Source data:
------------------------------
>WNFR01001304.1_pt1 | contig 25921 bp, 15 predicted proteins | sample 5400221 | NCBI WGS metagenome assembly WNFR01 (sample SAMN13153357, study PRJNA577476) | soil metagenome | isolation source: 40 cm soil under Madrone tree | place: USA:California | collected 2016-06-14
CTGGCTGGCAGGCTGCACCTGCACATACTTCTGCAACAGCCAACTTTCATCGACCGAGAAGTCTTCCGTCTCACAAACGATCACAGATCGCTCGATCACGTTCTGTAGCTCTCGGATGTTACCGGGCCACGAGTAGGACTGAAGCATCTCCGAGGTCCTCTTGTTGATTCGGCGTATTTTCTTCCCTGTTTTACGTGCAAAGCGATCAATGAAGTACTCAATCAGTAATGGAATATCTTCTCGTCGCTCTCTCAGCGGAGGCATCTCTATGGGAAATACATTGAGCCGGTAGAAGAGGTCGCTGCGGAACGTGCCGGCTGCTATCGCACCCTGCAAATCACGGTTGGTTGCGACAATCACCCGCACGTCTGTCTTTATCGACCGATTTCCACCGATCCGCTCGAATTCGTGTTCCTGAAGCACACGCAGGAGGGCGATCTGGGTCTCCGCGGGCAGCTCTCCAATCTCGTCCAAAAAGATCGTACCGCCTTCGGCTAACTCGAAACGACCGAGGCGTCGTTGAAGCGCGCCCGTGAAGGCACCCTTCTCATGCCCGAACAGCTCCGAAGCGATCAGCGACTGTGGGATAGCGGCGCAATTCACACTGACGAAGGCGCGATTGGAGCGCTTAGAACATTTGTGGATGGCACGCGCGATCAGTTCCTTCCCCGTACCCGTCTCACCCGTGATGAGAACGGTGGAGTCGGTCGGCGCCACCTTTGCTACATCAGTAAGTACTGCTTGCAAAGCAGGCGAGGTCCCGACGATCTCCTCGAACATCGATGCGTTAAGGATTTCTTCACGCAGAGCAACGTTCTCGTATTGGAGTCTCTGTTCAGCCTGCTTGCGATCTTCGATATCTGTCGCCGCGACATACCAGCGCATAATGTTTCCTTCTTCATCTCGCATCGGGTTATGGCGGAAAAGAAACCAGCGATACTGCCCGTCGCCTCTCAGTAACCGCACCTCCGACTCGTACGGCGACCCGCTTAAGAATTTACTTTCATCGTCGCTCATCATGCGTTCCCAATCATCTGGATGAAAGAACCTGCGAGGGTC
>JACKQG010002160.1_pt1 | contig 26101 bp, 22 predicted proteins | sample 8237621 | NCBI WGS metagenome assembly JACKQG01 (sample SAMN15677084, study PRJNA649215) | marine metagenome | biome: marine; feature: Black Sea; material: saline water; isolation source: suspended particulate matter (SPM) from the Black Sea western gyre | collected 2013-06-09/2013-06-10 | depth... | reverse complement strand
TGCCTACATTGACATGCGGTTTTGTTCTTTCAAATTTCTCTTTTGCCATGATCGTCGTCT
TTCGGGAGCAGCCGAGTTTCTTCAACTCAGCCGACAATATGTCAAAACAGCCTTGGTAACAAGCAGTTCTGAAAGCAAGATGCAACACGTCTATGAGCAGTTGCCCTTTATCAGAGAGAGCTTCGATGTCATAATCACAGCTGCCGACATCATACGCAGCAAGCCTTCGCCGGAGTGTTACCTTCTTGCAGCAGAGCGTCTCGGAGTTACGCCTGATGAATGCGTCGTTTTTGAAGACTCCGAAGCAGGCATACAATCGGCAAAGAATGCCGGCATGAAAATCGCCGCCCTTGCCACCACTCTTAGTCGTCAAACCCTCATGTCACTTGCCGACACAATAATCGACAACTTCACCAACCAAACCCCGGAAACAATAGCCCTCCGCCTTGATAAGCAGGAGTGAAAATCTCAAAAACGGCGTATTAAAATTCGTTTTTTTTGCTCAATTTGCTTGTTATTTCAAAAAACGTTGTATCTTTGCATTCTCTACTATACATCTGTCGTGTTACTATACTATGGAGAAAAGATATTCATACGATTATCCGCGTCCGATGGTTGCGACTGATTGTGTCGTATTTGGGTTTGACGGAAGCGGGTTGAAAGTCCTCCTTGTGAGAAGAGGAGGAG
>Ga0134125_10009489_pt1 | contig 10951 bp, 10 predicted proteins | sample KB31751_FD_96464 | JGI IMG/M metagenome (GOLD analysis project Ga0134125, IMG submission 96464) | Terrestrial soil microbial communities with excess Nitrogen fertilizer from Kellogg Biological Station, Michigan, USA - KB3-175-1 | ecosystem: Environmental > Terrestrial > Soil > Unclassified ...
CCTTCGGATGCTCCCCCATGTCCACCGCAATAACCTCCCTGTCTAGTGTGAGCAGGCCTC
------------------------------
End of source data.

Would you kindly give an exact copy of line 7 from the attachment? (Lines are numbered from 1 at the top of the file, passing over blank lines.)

CCTTCGGATGCTCCCCCATGTCCACCGCAATAACCTCCCTGTCTAGTGTGAGCAGGCCTC